HDR colors are subdued, likely due to the mid-range processor and edge-lighting. Greys and browns tend to merge with similar tones, without much nuance, which is a shame in colorful films such as Life of Pi.

Watching Netflix’s High Score gaming documentary (in 4K/HDR) shows the Q60T at its best, thanks to the doc’s mix of static interviews (i.e. not much motion) and bright animations. However, the fact that the Q60T only comes into its own with such a specific range of content only serves to highlight its shortcomings elsewhere.

For better HDR performance, you’ll want at least 1,000 nits, if not more—but the Q60T doesn’t get near that benchmark. For truly bright HDR sets from Samsung, check out our Samsung Q80T QLED TV review and our Samsung Q95T 4K QLED TV (QE65Q95T) review.

The Samsung Q60T QLED's showing a close up of its quick settings.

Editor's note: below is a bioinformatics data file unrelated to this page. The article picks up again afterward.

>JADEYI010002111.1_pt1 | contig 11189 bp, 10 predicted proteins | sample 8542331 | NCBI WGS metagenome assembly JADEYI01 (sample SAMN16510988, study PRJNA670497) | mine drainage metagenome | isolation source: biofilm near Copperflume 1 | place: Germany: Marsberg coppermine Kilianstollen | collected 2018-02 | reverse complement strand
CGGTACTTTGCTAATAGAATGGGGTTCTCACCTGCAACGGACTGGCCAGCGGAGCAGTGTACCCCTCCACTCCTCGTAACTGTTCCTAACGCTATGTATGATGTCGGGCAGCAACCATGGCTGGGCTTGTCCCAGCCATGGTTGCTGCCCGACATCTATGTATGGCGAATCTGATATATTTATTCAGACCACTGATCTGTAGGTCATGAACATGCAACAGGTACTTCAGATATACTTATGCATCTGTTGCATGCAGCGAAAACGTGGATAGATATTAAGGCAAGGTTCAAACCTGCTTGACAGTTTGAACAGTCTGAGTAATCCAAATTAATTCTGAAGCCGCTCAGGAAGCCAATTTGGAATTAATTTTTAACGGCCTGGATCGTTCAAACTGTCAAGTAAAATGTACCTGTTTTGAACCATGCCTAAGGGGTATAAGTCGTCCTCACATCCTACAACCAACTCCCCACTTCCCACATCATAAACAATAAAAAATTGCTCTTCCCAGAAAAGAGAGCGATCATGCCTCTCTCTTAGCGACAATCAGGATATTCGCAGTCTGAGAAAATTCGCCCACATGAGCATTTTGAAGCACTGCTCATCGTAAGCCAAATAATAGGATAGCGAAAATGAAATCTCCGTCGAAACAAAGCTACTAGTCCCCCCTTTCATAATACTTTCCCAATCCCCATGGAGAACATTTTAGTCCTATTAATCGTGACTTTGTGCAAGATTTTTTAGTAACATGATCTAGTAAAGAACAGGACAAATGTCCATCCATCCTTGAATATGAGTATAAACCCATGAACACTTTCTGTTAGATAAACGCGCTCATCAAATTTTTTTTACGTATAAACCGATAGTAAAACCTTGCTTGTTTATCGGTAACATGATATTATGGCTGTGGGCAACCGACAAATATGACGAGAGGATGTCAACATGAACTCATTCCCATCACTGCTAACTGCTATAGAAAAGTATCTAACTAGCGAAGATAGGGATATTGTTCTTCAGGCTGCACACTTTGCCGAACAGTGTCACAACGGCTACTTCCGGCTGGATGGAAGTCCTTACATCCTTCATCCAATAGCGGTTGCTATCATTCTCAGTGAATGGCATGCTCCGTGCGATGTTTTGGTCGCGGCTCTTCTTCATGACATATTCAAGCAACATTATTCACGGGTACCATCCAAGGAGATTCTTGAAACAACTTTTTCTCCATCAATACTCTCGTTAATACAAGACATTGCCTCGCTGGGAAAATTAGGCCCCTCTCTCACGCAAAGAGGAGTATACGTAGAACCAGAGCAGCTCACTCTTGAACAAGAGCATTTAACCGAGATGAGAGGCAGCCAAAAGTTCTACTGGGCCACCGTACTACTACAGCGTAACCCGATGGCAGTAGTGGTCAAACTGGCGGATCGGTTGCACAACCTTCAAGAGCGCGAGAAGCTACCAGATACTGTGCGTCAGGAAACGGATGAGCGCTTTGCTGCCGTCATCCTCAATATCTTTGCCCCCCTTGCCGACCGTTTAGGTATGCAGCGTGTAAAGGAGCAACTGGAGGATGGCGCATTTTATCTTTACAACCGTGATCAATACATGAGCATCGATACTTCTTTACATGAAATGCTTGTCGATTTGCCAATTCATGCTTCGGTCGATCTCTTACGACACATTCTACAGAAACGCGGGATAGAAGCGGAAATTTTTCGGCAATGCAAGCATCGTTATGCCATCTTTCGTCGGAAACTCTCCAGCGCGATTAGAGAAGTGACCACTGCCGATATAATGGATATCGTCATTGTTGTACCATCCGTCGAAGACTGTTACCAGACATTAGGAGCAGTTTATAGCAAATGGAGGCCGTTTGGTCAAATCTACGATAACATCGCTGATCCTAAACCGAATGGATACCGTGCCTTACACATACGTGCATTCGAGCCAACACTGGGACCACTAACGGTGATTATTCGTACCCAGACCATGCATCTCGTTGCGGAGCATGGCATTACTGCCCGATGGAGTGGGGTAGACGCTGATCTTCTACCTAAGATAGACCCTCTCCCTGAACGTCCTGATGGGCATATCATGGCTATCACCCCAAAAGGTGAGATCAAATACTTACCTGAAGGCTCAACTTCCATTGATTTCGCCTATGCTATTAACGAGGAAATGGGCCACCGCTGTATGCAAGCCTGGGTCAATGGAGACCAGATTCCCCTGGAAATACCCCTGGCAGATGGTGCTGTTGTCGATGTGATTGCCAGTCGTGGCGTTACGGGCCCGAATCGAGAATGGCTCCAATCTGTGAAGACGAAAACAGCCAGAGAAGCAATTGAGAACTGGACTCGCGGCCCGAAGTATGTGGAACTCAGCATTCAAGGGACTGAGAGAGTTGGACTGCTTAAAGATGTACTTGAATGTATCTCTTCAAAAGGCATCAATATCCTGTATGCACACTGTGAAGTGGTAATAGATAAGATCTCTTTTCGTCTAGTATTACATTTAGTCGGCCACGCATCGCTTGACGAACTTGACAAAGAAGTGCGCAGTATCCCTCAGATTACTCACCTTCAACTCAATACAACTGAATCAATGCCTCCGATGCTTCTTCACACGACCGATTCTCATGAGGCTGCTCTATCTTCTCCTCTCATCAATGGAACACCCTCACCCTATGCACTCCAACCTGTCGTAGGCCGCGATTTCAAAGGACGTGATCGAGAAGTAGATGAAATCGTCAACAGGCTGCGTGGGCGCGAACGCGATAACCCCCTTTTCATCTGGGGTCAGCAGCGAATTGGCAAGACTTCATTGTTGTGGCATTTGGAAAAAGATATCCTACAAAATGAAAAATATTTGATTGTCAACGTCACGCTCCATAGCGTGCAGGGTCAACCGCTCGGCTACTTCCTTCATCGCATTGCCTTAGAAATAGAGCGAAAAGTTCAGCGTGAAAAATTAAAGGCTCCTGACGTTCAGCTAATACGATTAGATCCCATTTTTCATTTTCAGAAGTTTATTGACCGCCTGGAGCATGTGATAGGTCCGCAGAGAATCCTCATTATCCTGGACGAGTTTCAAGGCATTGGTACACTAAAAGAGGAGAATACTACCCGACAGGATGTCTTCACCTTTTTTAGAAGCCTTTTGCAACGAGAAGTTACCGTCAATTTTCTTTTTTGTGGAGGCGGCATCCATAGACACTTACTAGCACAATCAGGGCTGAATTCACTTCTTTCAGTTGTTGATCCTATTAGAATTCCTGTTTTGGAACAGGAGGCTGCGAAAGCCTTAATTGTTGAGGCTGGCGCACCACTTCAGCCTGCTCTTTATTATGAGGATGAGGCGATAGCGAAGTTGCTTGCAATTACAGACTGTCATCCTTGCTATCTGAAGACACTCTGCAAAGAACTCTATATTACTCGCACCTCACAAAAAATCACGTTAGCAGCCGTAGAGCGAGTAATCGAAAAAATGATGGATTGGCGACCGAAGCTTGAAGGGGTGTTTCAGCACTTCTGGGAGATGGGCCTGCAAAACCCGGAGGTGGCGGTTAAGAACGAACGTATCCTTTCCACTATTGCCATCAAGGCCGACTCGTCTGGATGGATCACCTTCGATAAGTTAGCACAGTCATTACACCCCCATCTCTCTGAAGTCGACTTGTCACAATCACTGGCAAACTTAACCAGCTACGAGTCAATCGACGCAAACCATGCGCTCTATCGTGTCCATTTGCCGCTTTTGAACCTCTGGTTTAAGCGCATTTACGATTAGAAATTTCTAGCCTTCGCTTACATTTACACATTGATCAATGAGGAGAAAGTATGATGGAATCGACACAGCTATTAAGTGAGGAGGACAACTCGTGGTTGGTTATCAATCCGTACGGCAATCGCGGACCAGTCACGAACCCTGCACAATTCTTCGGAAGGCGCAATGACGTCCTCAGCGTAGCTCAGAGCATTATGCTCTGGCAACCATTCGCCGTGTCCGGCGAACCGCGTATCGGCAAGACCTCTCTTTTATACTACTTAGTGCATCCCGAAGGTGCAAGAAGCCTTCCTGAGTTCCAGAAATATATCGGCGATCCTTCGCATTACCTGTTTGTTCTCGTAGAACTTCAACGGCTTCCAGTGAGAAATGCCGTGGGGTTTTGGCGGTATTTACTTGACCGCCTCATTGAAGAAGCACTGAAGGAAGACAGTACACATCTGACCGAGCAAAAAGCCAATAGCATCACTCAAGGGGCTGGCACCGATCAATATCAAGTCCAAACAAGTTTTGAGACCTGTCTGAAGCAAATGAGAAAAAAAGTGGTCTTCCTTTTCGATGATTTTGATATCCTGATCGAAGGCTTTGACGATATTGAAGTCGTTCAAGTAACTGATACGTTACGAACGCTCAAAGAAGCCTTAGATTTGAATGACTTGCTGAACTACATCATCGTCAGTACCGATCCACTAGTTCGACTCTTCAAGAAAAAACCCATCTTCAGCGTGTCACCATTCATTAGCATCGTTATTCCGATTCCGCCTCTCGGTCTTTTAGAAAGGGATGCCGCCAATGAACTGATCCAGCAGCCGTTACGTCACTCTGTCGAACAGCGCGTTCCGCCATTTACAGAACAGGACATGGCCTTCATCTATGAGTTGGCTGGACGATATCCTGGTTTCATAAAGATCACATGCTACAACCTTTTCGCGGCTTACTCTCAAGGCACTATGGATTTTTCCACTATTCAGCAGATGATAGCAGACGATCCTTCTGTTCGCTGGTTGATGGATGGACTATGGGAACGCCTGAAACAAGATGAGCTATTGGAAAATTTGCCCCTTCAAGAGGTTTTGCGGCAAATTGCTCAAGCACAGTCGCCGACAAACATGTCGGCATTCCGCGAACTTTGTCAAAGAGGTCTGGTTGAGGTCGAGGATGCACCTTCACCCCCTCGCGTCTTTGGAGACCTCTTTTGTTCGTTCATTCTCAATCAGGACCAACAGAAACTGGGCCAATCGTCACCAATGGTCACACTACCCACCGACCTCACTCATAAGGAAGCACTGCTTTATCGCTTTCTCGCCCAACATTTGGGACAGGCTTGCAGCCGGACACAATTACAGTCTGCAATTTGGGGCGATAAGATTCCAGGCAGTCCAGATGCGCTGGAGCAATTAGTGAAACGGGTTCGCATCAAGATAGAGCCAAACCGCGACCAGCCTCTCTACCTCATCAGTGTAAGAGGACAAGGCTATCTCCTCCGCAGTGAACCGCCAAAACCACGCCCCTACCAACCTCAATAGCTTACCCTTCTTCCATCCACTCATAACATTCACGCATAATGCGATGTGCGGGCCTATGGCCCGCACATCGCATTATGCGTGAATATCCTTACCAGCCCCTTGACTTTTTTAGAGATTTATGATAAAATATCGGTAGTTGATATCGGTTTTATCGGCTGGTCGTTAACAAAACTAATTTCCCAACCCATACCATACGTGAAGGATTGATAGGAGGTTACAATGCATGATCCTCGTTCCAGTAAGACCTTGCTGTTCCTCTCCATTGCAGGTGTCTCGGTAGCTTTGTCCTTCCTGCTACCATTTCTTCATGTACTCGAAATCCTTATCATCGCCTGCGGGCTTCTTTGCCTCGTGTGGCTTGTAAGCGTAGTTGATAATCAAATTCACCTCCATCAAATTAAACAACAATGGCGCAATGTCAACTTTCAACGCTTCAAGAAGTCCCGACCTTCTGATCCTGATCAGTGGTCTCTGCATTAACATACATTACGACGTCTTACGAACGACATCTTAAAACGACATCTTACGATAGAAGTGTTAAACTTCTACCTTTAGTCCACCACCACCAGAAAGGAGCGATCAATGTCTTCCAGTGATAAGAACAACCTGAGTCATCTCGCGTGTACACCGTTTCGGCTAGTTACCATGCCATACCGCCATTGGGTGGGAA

(Image credit: TechRadar)

Samsung Q60T: audio performance

  • Mediocre sound quality
  • Muddy mids
  • eARC passthrough for lossless audio

There’s not much to say about the Q60T’s audio performance. It features pretty standard 20W built-in speakers, which will do the job for everyday content but leave a lot to be desired when it comes to action-packed films or orchestral soundtracks.

Samsung QLEDs come with a mix of sound modes that you can try out. There’s Standard, which is the default setting, and Adaptive, which adjusts automatically to the onscreen content. There’s also an Amplify mode that emphasizes dialogue. 

When watching an ocean storm rage in Life of Pi, we felt it necessary to use Amplify to ensure that the dialogue could be heard over the chaotic weather – and while the setting works perfectly well, and the audio is general audible, the need for Amplify stems from a lack of clear separation between lows, mids and highs. It’s a far cry from the OTS audio systems of the Q90T or Q950TS, which give a real sense of depth, width and verticality to the sound.